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When it comes to pregnancy and childcare, you see all these articles addressing moms - how to deal with pregnancy, what to eat, what to do, how to manage the house, etc. You don’t see many blog posts or newspaper articles addressing dads about what they should do in these situations. This might be one of the prime reasons that dads feel so unprepared when they’re having kids - they have no idea what to expect or what to do, and they don’t have innumerable articles telling them how it plays out. For all you dads out there currently expecting kids, here are some tips you might find helpful during this period.

1. Be There:

There may be times where you feel left out. You may feel as though your wife and your baby share this special bond which has no place for you. If this is the case, keep in mind that she did carry that little thing in her body for 9 months, so the relationship she shares with your baby is bound to be different than the relationship you share with your baby; however, you must also keep in mind that you both made that little thing together, with the aim of raising your baby together. It may seem as though they have a close-knit bond, but if you are there and if you make your presence felt, you will see how welcome, wanted, and needed you are. You’re all meant to be a family together. You may share different bonds, but the bonds do exist, you just need to be there to feel it.

2. Be Involved:

Whether it comes to your wife’s pregnancy or taking care of your baby, remember that it’s important to be involved at every milestone. From doctor’s appointments to ultrasounds, to waking up in the middle of the night to a crying baby and a soiled diaper, this pregnancy and this childcare process are as much yours to deal with as it is your wife’s. Be involved every step of the way so that you don’t miss out and so that you can show her your support and take on your fair share of the responsibility. People give a lot of importance to the mother-baby bond, but that doesn’t make daddy dearest any less important. Be involved wherever you can. Obviously, nursing would not be a dad’s strong suit, but when your baby needs comforting or nappy changing, you can be there to make your little one clean and stink-free, or be there just to hold your child close to you and rock him/her back to sleep. Don’t let yourself be bound by conventions and stereotypes (like those about dads and cooking and cleaning).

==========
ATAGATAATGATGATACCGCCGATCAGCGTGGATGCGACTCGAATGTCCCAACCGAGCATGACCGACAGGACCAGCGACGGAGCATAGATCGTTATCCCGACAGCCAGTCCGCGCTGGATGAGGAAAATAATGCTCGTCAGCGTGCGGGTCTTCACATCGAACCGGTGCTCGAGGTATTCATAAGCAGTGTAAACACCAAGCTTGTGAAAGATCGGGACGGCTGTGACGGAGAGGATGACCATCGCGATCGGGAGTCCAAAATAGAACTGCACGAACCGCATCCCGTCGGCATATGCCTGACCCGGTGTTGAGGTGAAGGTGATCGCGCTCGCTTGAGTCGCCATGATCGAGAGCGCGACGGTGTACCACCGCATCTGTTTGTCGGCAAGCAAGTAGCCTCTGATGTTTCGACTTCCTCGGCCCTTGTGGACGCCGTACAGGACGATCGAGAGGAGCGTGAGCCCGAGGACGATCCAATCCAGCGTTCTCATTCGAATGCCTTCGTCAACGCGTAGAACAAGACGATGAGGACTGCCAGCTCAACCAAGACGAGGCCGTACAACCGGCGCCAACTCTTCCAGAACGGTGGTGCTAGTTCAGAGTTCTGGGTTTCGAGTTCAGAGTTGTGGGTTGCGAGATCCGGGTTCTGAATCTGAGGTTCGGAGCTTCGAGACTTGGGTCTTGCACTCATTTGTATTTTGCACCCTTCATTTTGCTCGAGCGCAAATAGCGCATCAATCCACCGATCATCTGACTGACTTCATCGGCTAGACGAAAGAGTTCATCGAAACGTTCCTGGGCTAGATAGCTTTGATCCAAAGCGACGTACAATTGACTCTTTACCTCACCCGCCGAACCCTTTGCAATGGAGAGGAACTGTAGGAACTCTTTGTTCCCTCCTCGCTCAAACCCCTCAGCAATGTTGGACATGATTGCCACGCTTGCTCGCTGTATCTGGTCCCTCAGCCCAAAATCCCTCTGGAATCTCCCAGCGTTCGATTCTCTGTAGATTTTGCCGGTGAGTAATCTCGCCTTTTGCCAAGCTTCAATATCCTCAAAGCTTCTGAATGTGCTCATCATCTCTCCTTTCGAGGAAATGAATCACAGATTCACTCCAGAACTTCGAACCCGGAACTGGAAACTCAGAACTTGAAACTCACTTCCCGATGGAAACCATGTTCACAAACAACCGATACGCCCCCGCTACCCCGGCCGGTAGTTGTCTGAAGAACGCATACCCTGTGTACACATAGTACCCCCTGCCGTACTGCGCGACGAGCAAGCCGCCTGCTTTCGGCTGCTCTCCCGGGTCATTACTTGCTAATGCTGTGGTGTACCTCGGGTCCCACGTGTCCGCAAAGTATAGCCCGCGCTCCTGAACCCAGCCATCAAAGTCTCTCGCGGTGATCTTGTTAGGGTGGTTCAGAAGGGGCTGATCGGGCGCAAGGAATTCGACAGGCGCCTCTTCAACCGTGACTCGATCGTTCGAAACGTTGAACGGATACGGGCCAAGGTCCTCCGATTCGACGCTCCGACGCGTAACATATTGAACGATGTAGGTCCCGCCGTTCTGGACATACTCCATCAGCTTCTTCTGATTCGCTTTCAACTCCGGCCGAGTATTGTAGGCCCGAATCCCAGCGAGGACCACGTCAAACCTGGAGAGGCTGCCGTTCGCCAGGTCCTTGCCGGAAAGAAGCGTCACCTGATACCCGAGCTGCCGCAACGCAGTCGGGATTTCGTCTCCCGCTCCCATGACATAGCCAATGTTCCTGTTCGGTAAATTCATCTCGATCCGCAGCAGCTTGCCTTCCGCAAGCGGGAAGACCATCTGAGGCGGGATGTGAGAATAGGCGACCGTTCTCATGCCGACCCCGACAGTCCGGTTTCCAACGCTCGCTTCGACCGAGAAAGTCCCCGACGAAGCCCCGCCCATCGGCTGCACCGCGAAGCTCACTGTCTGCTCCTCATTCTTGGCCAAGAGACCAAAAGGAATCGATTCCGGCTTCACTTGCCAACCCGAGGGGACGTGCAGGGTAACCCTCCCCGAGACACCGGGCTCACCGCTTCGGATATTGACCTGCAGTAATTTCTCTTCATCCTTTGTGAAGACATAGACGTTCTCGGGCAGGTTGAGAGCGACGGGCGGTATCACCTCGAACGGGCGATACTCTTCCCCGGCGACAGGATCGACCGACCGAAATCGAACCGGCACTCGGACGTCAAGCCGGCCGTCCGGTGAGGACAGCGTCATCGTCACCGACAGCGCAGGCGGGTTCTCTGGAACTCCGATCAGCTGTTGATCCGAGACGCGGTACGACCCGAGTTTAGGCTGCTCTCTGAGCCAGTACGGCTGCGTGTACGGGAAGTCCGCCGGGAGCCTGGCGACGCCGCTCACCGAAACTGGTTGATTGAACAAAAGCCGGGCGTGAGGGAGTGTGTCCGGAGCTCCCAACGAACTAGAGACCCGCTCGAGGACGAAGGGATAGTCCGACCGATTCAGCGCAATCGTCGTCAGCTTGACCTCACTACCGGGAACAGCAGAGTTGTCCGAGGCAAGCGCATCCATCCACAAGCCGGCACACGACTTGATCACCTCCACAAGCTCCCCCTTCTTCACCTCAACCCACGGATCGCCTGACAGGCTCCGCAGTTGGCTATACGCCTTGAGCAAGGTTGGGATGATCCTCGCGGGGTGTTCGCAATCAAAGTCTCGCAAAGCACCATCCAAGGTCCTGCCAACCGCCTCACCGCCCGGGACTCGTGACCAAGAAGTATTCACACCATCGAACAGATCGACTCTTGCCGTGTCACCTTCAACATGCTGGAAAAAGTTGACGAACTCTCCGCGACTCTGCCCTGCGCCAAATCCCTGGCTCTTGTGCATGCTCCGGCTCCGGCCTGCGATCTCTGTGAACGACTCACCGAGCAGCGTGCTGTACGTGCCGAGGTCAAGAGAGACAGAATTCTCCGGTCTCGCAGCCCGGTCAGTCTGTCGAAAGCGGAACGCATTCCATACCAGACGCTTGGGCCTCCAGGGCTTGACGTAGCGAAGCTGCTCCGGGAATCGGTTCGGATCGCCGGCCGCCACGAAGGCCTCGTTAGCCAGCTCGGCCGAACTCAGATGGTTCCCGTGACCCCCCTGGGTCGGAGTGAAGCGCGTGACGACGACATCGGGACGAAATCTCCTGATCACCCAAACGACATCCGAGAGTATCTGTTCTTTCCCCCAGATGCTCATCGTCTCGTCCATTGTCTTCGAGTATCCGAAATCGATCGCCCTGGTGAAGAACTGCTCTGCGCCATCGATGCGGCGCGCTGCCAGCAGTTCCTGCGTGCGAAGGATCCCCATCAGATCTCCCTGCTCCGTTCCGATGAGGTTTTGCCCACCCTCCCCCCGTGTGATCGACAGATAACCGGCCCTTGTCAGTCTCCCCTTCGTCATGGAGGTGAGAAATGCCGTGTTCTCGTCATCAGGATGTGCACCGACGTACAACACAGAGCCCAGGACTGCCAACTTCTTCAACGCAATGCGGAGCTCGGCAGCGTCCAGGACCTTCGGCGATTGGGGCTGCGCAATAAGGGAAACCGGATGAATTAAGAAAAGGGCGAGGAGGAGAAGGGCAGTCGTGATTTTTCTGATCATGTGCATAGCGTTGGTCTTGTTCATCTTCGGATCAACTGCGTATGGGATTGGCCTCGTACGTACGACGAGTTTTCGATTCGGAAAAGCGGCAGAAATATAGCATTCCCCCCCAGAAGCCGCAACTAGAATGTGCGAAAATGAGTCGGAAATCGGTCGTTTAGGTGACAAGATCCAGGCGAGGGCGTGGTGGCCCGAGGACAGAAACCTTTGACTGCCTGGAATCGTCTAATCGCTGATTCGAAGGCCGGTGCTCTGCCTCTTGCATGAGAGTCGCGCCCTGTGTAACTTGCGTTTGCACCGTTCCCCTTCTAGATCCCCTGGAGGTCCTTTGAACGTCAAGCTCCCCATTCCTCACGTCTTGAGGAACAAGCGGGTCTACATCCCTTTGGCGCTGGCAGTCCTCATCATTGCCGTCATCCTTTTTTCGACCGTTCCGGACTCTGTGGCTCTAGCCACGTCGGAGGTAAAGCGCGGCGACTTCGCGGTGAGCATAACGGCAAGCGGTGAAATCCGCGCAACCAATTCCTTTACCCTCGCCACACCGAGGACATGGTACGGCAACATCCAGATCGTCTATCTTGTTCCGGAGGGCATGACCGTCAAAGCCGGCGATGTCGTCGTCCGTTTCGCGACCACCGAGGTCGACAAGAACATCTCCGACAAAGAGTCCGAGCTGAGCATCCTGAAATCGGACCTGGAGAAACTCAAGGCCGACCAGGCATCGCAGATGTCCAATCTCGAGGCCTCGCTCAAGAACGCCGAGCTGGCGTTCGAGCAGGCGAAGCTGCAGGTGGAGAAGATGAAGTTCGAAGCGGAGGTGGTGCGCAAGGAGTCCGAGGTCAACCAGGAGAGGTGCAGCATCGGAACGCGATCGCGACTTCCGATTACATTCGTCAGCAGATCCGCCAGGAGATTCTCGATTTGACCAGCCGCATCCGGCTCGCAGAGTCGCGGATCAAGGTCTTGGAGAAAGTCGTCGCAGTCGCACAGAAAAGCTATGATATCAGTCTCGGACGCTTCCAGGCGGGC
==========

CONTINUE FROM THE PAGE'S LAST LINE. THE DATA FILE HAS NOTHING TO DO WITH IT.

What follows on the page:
3. Fights:

Pregnancy and child-rearing is a stressful process, to say the least. Everybody is going through a lot of changes, including you. Your wife may be going through a lot of physiological changes, but you, Mr.Dad, are sure to be affected too, mentally and emotionally - having a kid is a big deal, so it’s natural. Keeping this in mind, with changes there are sure to be a lot of readjustments that need to take place. The dynamics of the relationship are definitely changing. Keep this in mind the next time you feel a fight coming on with your wife. You’re both dealing with this incredible new situation, so if you feel like you’re about to fight, work it out and work together to fix the issue. Another factor to think of is your baby - do you really want to expose your baby to your fights and that negativity?

4. Night-shift:

Having a baby can be stressful, and as much as we like to go against stereotypes, there are some things that are based in biology that can’t change (nursing, being a prime example). In light of this, it may be safe to say that mums do a lot of the baby-related work throughout the day, especially considering the fact that they can’t start working immediately after having a baby, which means dad has to be away at work. In light of this, as the dad who is forced to be a work the whole day, you might want to take up the night shifts at home whenever possible. Your wife has dealt with your crying and pooping baby the entire day, so give her break at night. This will also give you some quality personal time to spend with your little one.

5. Connection:

Going back to that feeling of disconnect or exclusion, it’s important for you, dad, to stay connected. It’s important to build a relationship with your child and a new relationship with your wife in this new situation. In order to do this, you’re going to have to be honest with your wife. Not only will this help you navigate around these uncharted waters, it’ll also make your wife feel supported and secure. You both need to be each other's partners, so don’t isolate and estrange yourself from the situation. Express your concerns so that your wife can help you eliminate them and help you be better connected to her and your baby.

Remember the important role you play in the family and work towards fulfilling the duties that come with that role, keeping in mind that your primary duty is to be a part of this family. You have as much a place in the family as your wife or your baby and you have as many responsibilities to follow through on as your wife does (maybe different kinds though). There’s no perfect right or wrong way to be a dad, you just have to do the best you can and have faith in yourself.

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